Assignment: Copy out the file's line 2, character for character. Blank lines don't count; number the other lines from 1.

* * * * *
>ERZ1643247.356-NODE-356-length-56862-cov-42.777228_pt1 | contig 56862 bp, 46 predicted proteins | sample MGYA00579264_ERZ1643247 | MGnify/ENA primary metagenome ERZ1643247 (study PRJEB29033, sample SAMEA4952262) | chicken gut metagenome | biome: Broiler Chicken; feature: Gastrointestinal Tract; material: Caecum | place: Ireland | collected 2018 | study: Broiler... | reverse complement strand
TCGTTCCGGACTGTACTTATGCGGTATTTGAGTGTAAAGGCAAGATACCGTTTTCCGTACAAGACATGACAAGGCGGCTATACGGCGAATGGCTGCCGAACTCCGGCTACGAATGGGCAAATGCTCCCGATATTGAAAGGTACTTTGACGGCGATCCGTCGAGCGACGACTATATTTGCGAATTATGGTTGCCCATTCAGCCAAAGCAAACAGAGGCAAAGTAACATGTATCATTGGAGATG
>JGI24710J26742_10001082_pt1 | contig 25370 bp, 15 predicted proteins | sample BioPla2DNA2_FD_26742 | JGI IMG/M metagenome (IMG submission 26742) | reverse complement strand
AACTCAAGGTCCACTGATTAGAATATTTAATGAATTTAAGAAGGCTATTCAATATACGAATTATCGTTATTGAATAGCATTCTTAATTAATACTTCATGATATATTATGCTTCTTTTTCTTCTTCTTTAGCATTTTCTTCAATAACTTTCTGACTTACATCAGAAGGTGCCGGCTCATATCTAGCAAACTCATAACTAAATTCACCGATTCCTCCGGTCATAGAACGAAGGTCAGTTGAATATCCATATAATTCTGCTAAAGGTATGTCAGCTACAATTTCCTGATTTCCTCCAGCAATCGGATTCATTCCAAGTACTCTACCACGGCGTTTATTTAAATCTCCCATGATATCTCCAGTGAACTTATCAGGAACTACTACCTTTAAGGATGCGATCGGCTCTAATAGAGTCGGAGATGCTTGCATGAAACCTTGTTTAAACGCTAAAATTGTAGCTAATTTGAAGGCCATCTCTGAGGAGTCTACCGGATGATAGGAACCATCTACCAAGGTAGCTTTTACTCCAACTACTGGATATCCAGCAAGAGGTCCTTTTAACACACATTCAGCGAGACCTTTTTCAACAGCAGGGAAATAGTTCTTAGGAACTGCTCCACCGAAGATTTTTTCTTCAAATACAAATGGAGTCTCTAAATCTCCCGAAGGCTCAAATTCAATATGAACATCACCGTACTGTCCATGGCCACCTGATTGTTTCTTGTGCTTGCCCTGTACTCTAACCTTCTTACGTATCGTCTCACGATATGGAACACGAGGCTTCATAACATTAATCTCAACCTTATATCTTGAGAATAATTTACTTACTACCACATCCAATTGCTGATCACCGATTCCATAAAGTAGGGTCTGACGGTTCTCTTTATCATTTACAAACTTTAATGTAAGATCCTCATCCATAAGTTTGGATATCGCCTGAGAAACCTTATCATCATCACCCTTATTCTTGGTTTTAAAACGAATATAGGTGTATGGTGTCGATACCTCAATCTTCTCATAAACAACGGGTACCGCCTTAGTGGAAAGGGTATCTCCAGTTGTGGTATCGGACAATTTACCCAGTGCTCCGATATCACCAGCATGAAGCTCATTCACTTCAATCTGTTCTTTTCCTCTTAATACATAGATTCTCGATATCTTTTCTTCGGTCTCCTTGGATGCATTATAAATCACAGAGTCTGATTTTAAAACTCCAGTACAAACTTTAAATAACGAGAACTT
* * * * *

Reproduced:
TCGTTCCGGACTGTACTTATGCGGTATTTGAGTGTAAAGGCAAGATACCGTTTTCCGTACAAGACATGACAAGGCGGCTATACGGCGAATGGCTGCCGAACTCCGGCTACGAATGGGCAAATGCTCCCGATATTGAAAGGTACTTTGACGGCGATCCGTCGAGCGACGACTATATTTGCGAATTATGGTTGCCCATTCAGCCAAAGCAAACAGAGGCAAAGTAACATGTATCATTGGAGATG